What oval rings do is often explained in awkward ways. The reason it's clever is; you out of the dead spots and into the sweet spots sooner! I've heard of the benefits talked about in many ways but that's the way I like to explain it.

That being said...I'm sure you understand, now, that different companies have different opinions on where exactly the dead and sweet spots are. Most of that's just patents, claiming rights to a certain angle/ovalation. I went with Absolute Black because they explicitly say that they were the first and did the most thorough research into their rings and everyone else is kind of ripping off of their discovery, taking their rings and changing things to avoid any copyright violations. But you can decide for yourself. There are a few companies doing this. (Absolute Black, Wolftooth, OneUp, Origin8, B-labs)

Try it! I love it both on my city bike and my mountain bike. I was wondering if it would make sense on both bikes. It does. But I'm thinking about switching the rings on my bikes, putting the 32t on my commuter/city bike and the 30t on my enduro. Why? I'll get into right below...

And since you've come this far, I'll tell you a couple more things you might want to consider

- Clearance from chainring to ground is closer to ground in standing position. So an oval 32t will be slightly closer to the ground than a round one is, but only slightly so. In other words, a 32t oval will have similar clearance than a 34t round chainring would.

- Since pedaling leverage is increased in the sweet spot, most companies advocate buying the same size chainring you have now. I suggest buying a size down, since your sweet spot will pedal with the same leverage AND have the same clearance. They just like the idea of you "gaining a gear" but I am happy enough knowing I can get out of my dead zone more quickly and still have the same clearance.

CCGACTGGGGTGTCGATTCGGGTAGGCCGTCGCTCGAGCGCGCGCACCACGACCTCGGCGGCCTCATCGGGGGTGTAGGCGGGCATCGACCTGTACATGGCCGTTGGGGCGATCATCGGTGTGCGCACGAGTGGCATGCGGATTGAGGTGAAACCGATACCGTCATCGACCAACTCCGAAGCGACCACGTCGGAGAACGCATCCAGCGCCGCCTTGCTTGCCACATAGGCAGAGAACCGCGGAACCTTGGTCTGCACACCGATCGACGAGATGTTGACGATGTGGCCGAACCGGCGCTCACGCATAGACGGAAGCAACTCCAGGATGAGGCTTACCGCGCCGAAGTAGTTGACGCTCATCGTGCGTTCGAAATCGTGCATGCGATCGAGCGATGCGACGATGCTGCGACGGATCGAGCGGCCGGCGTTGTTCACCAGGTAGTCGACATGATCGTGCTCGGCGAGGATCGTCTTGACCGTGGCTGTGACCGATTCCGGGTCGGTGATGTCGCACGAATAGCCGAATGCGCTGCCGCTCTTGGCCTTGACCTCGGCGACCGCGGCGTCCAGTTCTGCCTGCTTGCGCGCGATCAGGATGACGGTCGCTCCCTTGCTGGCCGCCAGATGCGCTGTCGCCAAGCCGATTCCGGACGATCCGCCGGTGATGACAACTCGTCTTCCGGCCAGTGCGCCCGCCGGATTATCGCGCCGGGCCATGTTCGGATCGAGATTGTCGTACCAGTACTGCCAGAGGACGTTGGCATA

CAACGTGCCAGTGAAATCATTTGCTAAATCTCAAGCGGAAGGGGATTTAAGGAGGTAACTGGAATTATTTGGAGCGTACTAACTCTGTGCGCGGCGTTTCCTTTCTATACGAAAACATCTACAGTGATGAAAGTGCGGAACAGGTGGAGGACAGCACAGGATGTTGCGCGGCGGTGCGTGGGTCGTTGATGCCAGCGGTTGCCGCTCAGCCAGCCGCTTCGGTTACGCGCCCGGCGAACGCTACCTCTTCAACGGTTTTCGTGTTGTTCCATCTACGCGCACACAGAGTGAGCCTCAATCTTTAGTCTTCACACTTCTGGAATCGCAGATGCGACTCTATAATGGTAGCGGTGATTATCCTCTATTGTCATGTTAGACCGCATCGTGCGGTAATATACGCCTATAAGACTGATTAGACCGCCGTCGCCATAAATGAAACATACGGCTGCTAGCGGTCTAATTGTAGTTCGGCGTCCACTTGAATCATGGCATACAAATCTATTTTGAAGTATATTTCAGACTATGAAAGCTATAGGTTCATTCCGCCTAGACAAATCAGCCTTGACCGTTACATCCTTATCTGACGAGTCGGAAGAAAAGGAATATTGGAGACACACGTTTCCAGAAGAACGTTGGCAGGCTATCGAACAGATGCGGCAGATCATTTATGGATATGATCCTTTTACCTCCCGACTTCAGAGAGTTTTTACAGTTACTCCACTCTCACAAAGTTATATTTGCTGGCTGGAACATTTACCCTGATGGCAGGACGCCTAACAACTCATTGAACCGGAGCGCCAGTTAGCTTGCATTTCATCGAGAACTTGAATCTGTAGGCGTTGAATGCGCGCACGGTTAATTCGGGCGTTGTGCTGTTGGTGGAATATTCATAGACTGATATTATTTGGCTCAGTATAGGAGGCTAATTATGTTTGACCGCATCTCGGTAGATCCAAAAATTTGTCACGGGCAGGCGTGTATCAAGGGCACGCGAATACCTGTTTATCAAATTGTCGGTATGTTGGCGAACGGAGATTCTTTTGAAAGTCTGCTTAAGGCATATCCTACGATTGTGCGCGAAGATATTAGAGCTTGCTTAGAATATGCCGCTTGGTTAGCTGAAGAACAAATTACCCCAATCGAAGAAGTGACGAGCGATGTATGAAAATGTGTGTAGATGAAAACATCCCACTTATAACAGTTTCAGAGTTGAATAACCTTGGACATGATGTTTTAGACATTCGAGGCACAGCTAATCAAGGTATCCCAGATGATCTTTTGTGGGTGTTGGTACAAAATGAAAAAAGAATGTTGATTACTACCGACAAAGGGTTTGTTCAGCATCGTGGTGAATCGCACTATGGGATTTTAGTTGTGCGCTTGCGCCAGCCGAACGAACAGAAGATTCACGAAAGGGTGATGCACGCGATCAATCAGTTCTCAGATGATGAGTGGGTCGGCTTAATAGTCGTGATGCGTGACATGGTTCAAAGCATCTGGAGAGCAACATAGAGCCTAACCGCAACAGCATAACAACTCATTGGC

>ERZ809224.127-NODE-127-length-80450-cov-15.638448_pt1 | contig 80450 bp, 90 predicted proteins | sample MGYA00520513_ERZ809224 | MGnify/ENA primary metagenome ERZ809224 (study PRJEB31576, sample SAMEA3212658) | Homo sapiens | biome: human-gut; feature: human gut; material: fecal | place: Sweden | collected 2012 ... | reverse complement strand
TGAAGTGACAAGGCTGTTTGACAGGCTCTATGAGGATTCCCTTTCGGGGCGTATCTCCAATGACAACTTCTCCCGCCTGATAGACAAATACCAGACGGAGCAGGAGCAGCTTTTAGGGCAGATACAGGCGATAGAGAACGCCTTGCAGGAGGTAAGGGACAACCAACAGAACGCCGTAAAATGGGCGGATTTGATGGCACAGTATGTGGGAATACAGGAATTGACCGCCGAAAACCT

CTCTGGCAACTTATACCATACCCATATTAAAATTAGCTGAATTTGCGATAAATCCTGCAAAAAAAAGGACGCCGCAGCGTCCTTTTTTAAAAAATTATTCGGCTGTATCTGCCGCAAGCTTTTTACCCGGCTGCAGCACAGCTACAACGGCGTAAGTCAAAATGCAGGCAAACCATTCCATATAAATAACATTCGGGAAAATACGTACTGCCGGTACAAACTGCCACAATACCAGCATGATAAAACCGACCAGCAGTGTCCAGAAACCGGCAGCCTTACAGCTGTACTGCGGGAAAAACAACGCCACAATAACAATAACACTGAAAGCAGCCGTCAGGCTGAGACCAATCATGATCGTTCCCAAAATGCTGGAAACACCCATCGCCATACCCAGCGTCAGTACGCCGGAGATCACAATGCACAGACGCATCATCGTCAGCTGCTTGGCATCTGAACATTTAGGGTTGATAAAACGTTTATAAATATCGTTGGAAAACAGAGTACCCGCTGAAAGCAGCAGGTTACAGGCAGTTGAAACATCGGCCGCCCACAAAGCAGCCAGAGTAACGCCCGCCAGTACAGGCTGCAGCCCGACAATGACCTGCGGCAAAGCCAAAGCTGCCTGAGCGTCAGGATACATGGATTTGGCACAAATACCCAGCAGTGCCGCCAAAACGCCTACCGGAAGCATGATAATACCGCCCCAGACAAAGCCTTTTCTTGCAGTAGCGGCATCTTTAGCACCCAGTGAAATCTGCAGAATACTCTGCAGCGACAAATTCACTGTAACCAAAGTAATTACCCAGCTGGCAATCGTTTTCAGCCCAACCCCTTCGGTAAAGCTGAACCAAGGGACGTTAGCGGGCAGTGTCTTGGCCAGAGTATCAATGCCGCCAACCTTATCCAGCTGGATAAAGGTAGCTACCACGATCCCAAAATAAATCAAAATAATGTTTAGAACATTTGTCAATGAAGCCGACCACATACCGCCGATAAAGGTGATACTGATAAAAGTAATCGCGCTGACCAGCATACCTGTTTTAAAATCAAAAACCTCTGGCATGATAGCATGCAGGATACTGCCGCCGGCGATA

- They actually don't look stupid or off putting

- Ovulation jokes are still funny!!
(this is the chainring I got) Whatever your setup it, it should be available, from direct mount varieties to 94 or 104 bcd, etc.
http://absoluteblack.cc/images/_katalog/12/sram_oval_gxp_chainring_2.jpg

Posted: Feb 20, 2016 at 5:22 Quote
Thanks a lot! Just ordered 32t AB chainring for my 27.5 enduro bike an was looking for some additional info as well.

The main idea was to have a regular 32 ring for pedaling and 30t performance during uphills at the same time. I also have a chainguide with 34t capacity so that wouldn't be an issue.

Posted: Feb 20, 2016 at 6:00 Quote